I previously chose my top ten favourite Broadway leading ladies in musicals; this week it’s the turn of the gents. And the same ground rules apply: they’ve all got to be people who are still regularly active on Broadway, or at least were when the theatres shut down nearly a year ago.
Voting has just begun for last year’s Tony Awards. Yes, you read that correctly. And no, there is no date for the actual (or even virtual) ceremony yet. In the topsy-turvy world that Covid-19 has wrought upon us, we’re wrestling with all sorts of improbabilities and impossibilities, but few events epitomise the very strangeness of this time and its repercussions than this weird situation.
Glory palaces of cinema that became theatres — and vice versa — that Mark Shenton longs to visit again.
Theatre may have migrated online for now (though here’s hoping that we’ll be back in the stalls and not just our armchairs or desks soon). Even though online theatre has created a much more level playing field in terms of opportunities for people and productions to be seen, with the smallest theatres like the Barn competing with the biggest like the National for audiences, star casting is STILL a thing.
On Monday Boris Johnson announced his (apparently irreversible) plans to take us out of lockdown forever. He even provided a detailed timetable of dates when each stage should be implemented.
Setting a timetable requires Johnson to be a clairvoyant, predicting the future way of a virus that, to be honest, is only really getting started. Yes, vaccines are being done fast (I got my first dose on Saturday), but lifting the lid on Pandora’s box too quickly — by setting a timetable for reopening — won’t benefit anyone’s mental health, if it simply exacerbates the virus and leads to the necessity to shut down again.
My weekly ShenTens podcast, in which I count down my top ten favourites in a particular category, is inevitably subjective — but few theatrical terrains are as hotly contested as this one: whom I consider to be my favourite Broadway leading ladies.
In a free-for-all age of journalism, the currency of individual theatre reviews matter a lot less than they used to; all a theatre PR wants is a spread of five-star reviews, and they’re easier to summon than ever if you don’t look too closely which publications they come from. The general public won’t notice the difference, so its a bluff that often works.
As a plus-sized critic myself, I’m not limited in the shows I review; so why should an actor be limited in the roles they’re invited to play?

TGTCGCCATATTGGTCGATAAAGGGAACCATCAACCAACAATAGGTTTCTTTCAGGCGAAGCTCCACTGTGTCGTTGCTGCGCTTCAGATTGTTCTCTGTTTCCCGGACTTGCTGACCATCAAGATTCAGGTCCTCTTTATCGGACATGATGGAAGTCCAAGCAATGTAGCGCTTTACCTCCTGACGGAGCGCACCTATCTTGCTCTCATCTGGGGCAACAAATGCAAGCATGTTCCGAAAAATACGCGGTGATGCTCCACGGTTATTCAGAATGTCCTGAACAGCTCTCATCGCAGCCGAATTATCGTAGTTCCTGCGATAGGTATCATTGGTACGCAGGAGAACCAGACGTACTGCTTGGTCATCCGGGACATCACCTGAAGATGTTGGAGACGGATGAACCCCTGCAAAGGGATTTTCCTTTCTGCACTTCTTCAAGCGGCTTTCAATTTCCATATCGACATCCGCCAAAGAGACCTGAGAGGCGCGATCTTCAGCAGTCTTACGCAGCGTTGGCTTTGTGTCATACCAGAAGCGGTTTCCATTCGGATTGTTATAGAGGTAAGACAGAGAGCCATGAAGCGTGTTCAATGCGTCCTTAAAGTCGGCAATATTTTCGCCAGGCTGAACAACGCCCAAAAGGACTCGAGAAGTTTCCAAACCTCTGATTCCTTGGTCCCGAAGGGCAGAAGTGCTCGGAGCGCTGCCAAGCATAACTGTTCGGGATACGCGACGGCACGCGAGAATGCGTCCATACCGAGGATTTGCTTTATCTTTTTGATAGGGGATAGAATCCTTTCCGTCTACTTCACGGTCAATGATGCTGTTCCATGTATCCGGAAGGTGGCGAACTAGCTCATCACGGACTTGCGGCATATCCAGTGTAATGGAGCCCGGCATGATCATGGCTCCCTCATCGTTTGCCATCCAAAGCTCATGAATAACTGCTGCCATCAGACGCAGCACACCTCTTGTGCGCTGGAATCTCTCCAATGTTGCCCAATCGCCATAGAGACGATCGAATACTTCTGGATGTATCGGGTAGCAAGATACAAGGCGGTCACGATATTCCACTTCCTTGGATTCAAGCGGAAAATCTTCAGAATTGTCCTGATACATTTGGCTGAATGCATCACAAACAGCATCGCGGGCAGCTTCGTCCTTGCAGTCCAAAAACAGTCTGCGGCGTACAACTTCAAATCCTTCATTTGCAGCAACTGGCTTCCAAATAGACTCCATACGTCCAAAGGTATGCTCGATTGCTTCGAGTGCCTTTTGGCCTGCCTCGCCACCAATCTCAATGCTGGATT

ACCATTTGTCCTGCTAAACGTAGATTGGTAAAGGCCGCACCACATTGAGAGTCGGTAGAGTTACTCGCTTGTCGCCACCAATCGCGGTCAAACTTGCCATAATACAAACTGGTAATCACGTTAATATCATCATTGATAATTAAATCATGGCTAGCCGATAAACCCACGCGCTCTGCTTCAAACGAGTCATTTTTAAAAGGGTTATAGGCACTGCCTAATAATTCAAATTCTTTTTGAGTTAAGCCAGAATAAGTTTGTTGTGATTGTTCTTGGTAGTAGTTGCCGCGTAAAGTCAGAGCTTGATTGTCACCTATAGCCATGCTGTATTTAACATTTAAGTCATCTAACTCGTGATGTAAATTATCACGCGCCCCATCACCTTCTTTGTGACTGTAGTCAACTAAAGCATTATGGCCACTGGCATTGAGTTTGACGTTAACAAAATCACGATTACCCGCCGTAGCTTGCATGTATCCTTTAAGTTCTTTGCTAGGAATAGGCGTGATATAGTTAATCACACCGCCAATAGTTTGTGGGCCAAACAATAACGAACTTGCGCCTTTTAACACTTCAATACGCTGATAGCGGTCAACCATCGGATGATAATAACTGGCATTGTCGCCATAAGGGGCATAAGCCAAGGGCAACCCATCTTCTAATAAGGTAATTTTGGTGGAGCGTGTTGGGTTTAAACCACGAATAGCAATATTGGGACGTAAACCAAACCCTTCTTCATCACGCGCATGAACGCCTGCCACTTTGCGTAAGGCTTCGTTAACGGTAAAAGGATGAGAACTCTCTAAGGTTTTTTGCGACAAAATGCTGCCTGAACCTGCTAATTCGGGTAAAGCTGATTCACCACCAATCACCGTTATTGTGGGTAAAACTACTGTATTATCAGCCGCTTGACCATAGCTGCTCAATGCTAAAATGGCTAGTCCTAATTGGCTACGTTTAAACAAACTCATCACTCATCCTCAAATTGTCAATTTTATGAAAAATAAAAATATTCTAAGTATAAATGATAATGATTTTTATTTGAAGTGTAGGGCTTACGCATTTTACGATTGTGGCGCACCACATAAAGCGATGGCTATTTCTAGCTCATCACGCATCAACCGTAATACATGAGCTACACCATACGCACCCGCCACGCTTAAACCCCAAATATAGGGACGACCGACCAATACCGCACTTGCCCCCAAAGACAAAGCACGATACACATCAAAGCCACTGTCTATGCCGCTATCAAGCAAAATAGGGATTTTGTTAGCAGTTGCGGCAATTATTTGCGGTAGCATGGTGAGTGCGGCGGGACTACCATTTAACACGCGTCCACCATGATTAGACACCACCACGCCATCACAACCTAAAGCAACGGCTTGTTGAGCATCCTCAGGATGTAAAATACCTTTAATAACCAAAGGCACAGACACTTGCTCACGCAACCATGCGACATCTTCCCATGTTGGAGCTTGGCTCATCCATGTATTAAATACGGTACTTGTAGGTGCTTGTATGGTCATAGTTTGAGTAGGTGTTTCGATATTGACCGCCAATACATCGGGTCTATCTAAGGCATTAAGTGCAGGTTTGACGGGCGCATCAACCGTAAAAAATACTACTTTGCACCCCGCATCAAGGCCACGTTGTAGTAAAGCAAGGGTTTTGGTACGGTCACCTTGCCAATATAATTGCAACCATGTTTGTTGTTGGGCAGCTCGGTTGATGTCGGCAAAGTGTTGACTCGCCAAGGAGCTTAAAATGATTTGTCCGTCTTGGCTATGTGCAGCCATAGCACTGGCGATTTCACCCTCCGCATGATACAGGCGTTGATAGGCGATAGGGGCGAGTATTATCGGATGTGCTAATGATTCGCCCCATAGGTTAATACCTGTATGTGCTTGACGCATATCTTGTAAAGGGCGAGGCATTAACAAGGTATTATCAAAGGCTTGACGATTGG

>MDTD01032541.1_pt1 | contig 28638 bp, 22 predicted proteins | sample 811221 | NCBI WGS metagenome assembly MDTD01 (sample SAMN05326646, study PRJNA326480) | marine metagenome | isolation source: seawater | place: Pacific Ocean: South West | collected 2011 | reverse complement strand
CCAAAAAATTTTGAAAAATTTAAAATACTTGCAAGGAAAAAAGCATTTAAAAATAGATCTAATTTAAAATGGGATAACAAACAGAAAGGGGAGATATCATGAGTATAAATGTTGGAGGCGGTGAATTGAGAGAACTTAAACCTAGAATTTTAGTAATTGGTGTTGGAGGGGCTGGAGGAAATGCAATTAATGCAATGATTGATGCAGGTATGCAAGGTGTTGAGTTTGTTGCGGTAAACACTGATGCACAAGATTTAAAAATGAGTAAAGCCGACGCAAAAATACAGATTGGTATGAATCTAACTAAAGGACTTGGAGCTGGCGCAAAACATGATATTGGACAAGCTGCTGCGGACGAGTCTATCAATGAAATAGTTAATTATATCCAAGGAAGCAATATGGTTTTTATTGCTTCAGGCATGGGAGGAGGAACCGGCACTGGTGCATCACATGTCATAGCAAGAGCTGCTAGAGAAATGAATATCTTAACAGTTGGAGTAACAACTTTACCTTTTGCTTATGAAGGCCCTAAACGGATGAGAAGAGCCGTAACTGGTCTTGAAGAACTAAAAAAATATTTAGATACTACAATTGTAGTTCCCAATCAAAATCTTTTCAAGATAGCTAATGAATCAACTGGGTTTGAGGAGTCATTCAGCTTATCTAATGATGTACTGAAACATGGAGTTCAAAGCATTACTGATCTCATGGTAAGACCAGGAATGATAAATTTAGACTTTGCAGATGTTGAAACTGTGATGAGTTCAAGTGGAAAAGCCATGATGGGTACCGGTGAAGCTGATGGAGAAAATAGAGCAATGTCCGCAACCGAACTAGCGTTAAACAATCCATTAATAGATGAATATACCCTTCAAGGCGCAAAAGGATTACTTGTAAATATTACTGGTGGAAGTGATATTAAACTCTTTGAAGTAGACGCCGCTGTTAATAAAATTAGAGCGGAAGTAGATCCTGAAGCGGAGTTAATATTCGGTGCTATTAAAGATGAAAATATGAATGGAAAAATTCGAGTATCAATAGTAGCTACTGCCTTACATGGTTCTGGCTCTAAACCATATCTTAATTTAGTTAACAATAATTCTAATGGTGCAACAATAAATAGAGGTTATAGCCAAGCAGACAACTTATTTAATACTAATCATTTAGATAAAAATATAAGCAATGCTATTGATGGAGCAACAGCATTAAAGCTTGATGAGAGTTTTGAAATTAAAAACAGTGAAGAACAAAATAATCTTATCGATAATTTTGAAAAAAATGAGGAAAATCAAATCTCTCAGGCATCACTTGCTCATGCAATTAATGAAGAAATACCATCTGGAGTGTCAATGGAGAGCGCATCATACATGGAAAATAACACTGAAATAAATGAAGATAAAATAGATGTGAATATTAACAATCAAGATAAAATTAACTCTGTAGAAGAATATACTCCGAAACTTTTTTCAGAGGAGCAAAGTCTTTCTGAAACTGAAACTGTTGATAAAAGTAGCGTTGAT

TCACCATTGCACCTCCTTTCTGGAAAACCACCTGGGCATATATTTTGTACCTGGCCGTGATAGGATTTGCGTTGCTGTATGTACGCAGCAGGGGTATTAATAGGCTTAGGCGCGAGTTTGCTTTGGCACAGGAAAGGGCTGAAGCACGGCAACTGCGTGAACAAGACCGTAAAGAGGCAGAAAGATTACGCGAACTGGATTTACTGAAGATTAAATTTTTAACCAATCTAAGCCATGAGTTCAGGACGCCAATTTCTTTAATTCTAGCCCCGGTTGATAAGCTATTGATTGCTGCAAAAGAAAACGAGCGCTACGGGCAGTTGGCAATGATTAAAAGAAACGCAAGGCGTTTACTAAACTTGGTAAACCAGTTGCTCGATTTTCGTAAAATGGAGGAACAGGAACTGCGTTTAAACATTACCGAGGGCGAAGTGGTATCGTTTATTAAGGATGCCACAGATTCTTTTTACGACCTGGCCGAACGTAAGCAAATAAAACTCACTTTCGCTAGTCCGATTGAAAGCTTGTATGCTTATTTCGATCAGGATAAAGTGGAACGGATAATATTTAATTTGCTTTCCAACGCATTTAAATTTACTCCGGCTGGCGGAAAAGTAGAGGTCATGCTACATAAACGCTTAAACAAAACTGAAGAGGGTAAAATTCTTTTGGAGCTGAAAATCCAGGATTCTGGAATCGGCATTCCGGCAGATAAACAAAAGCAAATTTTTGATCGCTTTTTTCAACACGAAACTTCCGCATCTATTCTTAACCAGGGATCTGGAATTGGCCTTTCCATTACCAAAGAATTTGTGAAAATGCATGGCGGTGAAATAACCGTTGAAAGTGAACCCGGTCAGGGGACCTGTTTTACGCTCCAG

My latest ShenTens is particularly bittersweet, as we can’t actually go to any at the moment: my favourite West End theatres.
It won’t be until the vaccine programme has been fully and successfully rolled out throughout the nation, and any necessary tweaks established for mutant strains, that there may be enough confidence to begin to even think about going indoors again to sit amongst strangers.
Yes, Covid has changed all of our lives — probably forever. At the very least, we will never take the freedoms we used to have – to travel, to meet friends, to socialise in public spaces and gather indoors to watch live performances and other events – ever again.
If, as Monty Python famously urges, we should always look on the bright side of life, then the brighter side of death are obituaries. They’re one of my absolutely favourite forms of journalism, and I read them just as avidly as I read the best critics; and it’s for the same reasons.
Mark Shenton welcomes headlines featuring Stratford East, the National, the British Library and community involvement from Waterloo to Wales.
Far from returning to ‘normal’, the latest rush in trying to re-open theatres – albeit under supposedly Covid-secure conditions – seems to have created a further climate of chronic uncertainty and even more financial losses.
We are now onto the third of my new weekly musical theatre podcast series ShenTens. This week I count down my top ten favourite Sondheim songs — at least my favourites right now.
Radio 2’s Greatest Show could — and should — have been a platform to celebrate more British musicals, especially here, especially now, with the industry floundering so badly. A show of support for our own creators of new musicals would not have gone amiss.
Though I’ve spent most of the last nine months really missing the real theatre that has fuelled my life for the last 40 or so years since I started going compulsively from the age of around 16, I’ve spent more time than I’d have liked in a different kind of theatre — an operating one, when I had three spinal surgeries in the space of 15 days in September. And I’ve become particularly obsessed by another kind of theatre, too: political theatre.
Last week I launched a new podcast series ShenTens here, counting down my top ten favourite musicals, and today the second episode is released.
Some commercial producers, it appears, wanted the old order to be restored and business to proceed as normal, hence the rush to re-open as quickly as it was legally possible to do so back in November after we emerged from the second lockdown.